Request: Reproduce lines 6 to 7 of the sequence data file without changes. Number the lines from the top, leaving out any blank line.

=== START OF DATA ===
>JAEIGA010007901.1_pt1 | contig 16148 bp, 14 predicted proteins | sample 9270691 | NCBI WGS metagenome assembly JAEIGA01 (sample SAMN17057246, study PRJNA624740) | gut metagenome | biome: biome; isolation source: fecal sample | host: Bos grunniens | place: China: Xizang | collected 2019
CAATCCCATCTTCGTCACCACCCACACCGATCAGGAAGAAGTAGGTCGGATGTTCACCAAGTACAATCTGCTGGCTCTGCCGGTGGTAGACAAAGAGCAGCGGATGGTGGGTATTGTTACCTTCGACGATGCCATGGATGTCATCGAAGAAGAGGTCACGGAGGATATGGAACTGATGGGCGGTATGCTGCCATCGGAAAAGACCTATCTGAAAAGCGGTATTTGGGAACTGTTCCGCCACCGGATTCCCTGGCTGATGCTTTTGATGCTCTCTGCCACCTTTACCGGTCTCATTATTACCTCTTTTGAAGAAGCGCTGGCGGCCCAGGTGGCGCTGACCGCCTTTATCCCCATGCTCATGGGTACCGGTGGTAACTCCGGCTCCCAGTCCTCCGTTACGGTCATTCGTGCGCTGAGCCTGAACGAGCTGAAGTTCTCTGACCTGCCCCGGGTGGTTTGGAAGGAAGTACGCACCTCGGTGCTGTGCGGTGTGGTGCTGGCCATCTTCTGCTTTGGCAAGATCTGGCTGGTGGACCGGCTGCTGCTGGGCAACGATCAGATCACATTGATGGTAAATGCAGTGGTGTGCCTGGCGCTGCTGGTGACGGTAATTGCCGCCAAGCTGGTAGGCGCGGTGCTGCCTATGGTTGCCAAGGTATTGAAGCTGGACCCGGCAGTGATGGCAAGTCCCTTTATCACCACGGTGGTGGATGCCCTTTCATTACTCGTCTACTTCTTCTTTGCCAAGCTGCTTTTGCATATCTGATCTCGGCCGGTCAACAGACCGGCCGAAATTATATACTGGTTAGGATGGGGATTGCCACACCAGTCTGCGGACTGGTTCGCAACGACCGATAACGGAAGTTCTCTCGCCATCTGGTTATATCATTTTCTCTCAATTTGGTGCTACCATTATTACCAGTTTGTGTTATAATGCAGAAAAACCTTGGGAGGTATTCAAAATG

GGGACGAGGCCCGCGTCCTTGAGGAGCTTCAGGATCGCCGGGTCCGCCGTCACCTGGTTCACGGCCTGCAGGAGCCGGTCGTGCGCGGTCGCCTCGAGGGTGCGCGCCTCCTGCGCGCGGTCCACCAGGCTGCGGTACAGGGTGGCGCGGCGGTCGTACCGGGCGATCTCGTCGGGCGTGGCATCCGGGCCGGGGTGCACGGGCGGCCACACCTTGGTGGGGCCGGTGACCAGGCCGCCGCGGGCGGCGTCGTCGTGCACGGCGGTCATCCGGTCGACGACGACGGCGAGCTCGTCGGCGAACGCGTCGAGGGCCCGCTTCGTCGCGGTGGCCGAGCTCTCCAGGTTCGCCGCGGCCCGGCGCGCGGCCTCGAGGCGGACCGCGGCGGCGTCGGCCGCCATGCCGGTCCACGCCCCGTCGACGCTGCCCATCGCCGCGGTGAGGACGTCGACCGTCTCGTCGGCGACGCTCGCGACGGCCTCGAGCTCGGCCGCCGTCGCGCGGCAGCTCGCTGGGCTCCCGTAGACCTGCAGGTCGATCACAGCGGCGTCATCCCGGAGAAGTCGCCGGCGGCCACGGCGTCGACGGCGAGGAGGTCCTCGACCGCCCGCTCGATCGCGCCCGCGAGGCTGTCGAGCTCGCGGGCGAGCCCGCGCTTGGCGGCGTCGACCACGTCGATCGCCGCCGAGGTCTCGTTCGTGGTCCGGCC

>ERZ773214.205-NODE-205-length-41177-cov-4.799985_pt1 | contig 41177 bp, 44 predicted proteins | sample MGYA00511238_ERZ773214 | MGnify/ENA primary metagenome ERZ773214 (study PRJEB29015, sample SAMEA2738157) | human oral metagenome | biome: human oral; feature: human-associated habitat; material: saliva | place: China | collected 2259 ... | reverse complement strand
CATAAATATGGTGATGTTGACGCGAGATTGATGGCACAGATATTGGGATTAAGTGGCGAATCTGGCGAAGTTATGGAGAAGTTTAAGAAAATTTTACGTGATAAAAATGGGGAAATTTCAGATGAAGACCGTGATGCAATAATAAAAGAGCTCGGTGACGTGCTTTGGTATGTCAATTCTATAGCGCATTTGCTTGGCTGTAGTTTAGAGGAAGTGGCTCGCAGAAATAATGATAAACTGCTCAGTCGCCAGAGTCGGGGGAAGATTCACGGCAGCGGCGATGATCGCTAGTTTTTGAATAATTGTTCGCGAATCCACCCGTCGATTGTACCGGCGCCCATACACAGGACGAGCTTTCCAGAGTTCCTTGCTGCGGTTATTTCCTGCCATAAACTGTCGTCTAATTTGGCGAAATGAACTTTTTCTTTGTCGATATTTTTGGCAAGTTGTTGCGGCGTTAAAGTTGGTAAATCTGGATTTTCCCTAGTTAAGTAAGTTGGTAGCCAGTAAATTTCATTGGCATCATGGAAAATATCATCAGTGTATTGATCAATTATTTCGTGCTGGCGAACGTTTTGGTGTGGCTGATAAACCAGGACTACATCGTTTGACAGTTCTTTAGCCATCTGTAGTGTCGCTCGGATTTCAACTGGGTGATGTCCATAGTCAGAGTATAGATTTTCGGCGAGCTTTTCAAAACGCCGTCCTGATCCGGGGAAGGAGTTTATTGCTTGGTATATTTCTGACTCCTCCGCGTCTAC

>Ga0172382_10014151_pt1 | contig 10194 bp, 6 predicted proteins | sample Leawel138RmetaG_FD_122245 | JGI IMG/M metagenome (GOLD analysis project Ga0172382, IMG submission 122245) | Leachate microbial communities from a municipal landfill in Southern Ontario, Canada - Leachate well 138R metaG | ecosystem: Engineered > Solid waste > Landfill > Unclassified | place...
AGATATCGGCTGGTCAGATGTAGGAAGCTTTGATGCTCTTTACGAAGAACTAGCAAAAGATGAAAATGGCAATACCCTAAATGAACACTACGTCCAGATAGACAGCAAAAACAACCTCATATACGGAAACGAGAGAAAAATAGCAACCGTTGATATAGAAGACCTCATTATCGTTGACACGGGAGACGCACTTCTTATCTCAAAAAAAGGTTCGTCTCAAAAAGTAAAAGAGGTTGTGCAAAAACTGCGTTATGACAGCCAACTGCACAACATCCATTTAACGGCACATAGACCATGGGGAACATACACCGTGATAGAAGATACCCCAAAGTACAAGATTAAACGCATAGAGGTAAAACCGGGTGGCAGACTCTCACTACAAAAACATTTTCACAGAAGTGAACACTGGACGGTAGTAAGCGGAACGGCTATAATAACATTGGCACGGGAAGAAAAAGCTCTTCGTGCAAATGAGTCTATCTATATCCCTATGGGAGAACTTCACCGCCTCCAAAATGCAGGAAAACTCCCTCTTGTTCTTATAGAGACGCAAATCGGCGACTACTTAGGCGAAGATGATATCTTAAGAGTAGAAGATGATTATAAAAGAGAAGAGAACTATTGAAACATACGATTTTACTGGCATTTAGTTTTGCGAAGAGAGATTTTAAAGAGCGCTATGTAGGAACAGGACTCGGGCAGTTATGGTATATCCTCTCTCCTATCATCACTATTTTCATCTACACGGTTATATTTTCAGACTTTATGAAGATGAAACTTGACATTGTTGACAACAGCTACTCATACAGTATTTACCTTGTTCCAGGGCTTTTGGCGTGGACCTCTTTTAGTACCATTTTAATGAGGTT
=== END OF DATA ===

>Ga0172382_10014151_pt1 | contig 10194 bp, 6 predicted proteins | sample Leawel138RmetaG_FD_122245 | JGI IMG/M metagenome (GOLD analysis project Ga0172382, IMG submission 122245) | Leachate microbial communities from a municipal landfill in Southern Ontario, Canada - Leachate well 138R metaG | ecosystem: Engineered > Solid waste > Landfill > Unclassified | place...
AGATATCGGCTGGTCAGATGTAGGAAGCTTTGATGCTCTTTACGAAGAACTAGCAAAAGATGAAAATGGCAATACCCTAAATGAACACTACGTCCAGATAGACAGCAAAAACAACCTCATATACGGAAACGAGAGAAAAATAGCAACCGTTGATATAGAAGACCTCATTATCGTTGACACGGGAGACGCACTTCTTATCTCAAAAAAAGGTTCGTCTCAAAAAGTAAAAGAGGTTGTGCAAAAACTGCGTTATGACAGCCAACTGCACAACATCCATTTAACGGCACATAGACCATGGGGAACATACACCGTGATAGAAGATACCCCAAAGTACAAGATTAAACGCATAGAGGTAAAACCGGGTGGCAGACTCTCACTACAAAAACATTTTCACAGAAGTGAACACTGGACGGTAGTAAGCGGAACGGCTATAATAACATTGGCACGGGAAGAAAAAGCTCTTCGTGCAAATGAGTCTATCTATATCCCTATGGGAGAACTTCACCGCCTCCAAAATGCAGGAAAACTCCCTCTTGTTCTTATAGAGACGCAAATCGGCGACTACTTAGGCGAAGATGATATCTTAAGAGTAGAAGATGATTATAAAAGAGAAGAGAACTATTGAAACATACGATTTTACTGGCATTTAGTTTTGCGAAGAGAGATTTTAAAGAGCGCTATGTAGGAACAGGACTCGGGCAGTTATGGTATATCCTCTCTCCTATCATCACTATTTTCATCTACACGGTTATATTTTCAGACTTTATGAAGATGAAACTTGACATTGTTGACAACAGCTACTCATACAGTATTTACCTTGTTCCAGGGCTTTTGGCGTGGACCTCTTTTAGTACCATTTTAATGAGGTT